Bay tri star heading east
McGrath eyeing top spot
Nelson Mandela Bay triathlete Travis McGrath will not be put off by the potentially world-class field on show when he competes at two International Triathlon Union events next month.
Coming off the back of a third-place finish in the elite section at the Rabat ATU Triathlon African Championships in Morocco last month, McGrath has spent the past few weeks fine-tuning his skills in preparation for his maiden races in the Far East.
With both races falling under the Asian Federation, McGrath’s first test will come when he travels to China for the Taizhou Asian Cup set for June 2.
Just over a week later, he makes his way to the Land of the Rising Sun to tackle the Osaka Sprint Asia Cup in Japan, scheduled for June 10.
“The start lists have already been published and let’s just say it’s not going to be easy.
“There are a number of big guns [Olympic and Commonwealth Games athletes] in the event, but I’m going in with confidence,” McGrath said, adding that racing was a lot harder in Asia and Europe.
“These are the cream of the crop. Many of the athletes have represented their countries at big events, but it all depends on race day, you never know what can happen on the day,” he said.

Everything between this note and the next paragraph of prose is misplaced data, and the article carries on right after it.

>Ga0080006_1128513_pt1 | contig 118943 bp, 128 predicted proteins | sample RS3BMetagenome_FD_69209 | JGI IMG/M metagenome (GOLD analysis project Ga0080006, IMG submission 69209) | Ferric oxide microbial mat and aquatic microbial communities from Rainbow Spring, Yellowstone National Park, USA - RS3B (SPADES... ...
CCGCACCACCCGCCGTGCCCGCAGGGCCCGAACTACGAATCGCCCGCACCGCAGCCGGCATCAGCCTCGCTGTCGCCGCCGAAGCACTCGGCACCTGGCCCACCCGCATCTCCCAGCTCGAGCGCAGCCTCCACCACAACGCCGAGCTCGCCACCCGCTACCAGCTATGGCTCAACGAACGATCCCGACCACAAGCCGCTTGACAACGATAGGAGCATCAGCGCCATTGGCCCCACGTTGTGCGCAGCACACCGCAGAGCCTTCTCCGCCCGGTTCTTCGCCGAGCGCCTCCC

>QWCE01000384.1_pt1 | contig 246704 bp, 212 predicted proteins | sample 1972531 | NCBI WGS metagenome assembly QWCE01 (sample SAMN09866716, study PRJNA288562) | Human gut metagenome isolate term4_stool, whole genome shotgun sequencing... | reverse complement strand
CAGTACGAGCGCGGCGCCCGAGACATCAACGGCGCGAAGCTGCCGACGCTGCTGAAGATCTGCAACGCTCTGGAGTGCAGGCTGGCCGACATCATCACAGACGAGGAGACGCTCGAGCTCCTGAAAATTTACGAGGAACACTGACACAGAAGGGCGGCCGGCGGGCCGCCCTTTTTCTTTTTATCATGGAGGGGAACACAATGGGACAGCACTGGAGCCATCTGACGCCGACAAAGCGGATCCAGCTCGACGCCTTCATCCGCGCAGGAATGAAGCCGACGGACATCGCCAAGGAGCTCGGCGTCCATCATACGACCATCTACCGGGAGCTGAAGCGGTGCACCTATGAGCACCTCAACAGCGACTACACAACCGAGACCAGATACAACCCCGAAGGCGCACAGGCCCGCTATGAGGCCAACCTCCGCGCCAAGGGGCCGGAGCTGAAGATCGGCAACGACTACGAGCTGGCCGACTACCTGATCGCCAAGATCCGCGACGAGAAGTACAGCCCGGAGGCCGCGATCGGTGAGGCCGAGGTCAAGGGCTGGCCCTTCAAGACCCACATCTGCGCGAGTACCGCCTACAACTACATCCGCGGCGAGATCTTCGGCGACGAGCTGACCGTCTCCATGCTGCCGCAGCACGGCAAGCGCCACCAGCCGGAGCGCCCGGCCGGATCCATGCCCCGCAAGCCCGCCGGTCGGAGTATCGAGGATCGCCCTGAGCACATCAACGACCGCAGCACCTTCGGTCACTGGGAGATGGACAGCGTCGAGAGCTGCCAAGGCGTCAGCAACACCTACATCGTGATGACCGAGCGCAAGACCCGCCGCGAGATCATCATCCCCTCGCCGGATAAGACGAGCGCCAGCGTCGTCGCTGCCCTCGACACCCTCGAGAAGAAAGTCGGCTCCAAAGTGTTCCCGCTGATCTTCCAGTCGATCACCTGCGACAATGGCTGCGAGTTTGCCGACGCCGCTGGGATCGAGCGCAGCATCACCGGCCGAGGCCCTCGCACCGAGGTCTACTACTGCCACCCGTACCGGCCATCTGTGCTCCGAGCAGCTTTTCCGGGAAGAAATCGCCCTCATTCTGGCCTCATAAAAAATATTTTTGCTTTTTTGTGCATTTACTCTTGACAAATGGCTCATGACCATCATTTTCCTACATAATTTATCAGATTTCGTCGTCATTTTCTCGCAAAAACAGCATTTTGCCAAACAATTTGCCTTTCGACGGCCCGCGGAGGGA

Racing under the banner of Triathlon South Africa, McGrath said as an elite racer, all events were entered through the federation.
He added that elite licences were awarded to athletes based on their points system in the various ITU races in which they competed.
“Not anyone can compete as an elite athlete under the ITU banner. The decision by respective federations to award racers elite status is based on the athlete’s results and times,” he said.
McGrath is set to fly out next week in order to recuperate from the long flights and for his body to acclimatise.
He will also be joined by his father and manager Hedley for the Japan race, which he believes will ensure he doesn’t miss home too much.
“Travel is very hard on the body, and with flights to Asia taking roughly two days to get there, it will give my body time to recoup some energy and rest.
“I’ve raced in similar conditions, but this is my first time racing in China and Japan.
“I was on holiday in Thailand and did some light training, so I know what I am in for humidity-wise,” he added.
An average week of training consists of roughly 20 to 25 hours of workouts, incorporating all three disciplines.
Add to that massages and physiotherapy, and that figure jumped to roughly 30 hours of training and conditioning a week, McGrath said.
“Honestly, I’ve had my ups and downs in training over the last four weeks, but I have learnt a lot about myself, both mentally and physically, and I think it has me a stronger athlete and hungrier for success.
“I think my prep has gone well. The next two weeks will be very important and I think my timing will be perfect come race day.
“I’ve realised that I race better on semi-tired legs as opposed to fresher ones,” the triathlete said with a chuckle. Speaking about his expectations, McGrath would be happy to finish in the top 20.
“At these events and this level of racing, the time between the winner and top 30 is a matter of seconds.
“My goal is to finish in the top 20 and know that I have left it all out there on the day,” McGrath said.